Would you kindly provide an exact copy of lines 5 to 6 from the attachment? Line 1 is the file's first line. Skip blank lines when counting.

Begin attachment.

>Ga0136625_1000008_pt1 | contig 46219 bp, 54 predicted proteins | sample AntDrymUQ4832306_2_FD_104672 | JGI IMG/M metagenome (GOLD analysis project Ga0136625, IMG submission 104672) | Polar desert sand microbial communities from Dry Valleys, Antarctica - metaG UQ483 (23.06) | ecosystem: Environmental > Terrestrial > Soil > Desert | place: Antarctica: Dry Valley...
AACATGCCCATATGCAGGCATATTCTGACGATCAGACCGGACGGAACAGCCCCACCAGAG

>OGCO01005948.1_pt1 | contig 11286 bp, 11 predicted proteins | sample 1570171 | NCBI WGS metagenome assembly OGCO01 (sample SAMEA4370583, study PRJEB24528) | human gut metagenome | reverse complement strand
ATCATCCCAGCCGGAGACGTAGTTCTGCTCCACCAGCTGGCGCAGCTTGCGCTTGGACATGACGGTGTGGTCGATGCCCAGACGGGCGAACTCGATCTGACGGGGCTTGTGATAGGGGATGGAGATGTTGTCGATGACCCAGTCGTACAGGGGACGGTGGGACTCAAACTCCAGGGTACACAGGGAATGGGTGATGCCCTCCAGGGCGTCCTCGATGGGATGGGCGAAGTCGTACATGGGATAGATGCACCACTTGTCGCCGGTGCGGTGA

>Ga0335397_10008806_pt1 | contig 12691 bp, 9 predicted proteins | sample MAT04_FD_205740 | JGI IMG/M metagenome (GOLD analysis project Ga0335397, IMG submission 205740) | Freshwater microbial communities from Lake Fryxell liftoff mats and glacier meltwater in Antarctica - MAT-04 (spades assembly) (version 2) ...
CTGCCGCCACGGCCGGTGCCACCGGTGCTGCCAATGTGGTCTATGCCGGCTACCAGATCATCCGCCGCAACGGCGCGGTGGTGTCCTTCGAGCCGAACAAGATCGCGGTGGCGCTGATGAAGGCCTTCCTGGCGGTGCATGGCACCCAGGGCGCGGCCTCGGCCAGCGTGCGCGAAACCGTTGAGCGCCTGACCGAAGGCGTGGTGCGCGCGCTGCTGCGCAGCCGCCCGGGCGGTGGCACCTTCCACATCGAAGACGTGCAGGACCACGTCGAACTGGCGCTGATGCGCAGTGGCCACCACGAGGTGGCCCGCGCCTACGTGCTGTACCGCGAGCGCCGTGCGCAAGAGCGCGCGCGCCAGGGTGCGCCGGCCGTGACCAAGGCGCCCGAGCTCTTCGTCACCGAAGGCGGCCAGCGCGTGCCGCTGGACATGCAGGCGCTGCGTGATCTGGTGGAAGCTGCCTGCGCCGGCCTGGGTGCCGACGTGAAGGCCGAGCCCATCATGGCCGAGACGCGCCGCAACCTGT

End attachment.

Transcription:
>Ga0335397_10008806_pt1 | contig 12691 bp, 9 predicted proteins | sample MAT04_FD_205740 | JGI IMG/M metagenome (GOLD analysis project Ga0335397, IMG submission 205740) | Freshwater microbial communities from Lake Fryxell liftoff mats and glacier meltwater in Antarctica - MAT-04 (spades assembly) (version 2) ...
CTGCCGCCACGGCCGGTGCCACCGGTGCTGCCAATGTGGTCTATGCCGGCTACCAGATCATCCGCCGCAACGGCGCGGTGGTGTCCTTCGAGCCGAACAAGATCGCGGTGGCGCTGATGAAGGCCTTCCTGGCGGTGCATGGCACCCAGGGCGCGGCCTCGGCCAGCGTGCGCGAAACCGTTGAGCGCCTGACCGAAGGCGTGGTGCGCGCGCTGCTGCGCAGCCGCCCGGGCGGTGGCACCTTCCACATCGAAGACGTGCAGGACCACGTCGAACTGGCGCTGATGCGCAGTGGCCACCACGAGGTGGCCCGCGCCTACGTGCTGTACCGCGAGCGCCGTGCGCAAGAGCGCGCGCGCCAGGGTGCGCCGGCCGTGACCAAGGCGCCCGAGCTCTTCGTCACCGAAGGCGGCCAGCGCGTGCCGCTGGACATGCAGGCGCTGCGTGATCTGGTGGAAGCTGCCTGCGCCGGCCTGGGTGCCGACGTGAAGGCCGAGCCCATCATGGCCGAGACGCGCCGCAACCTGT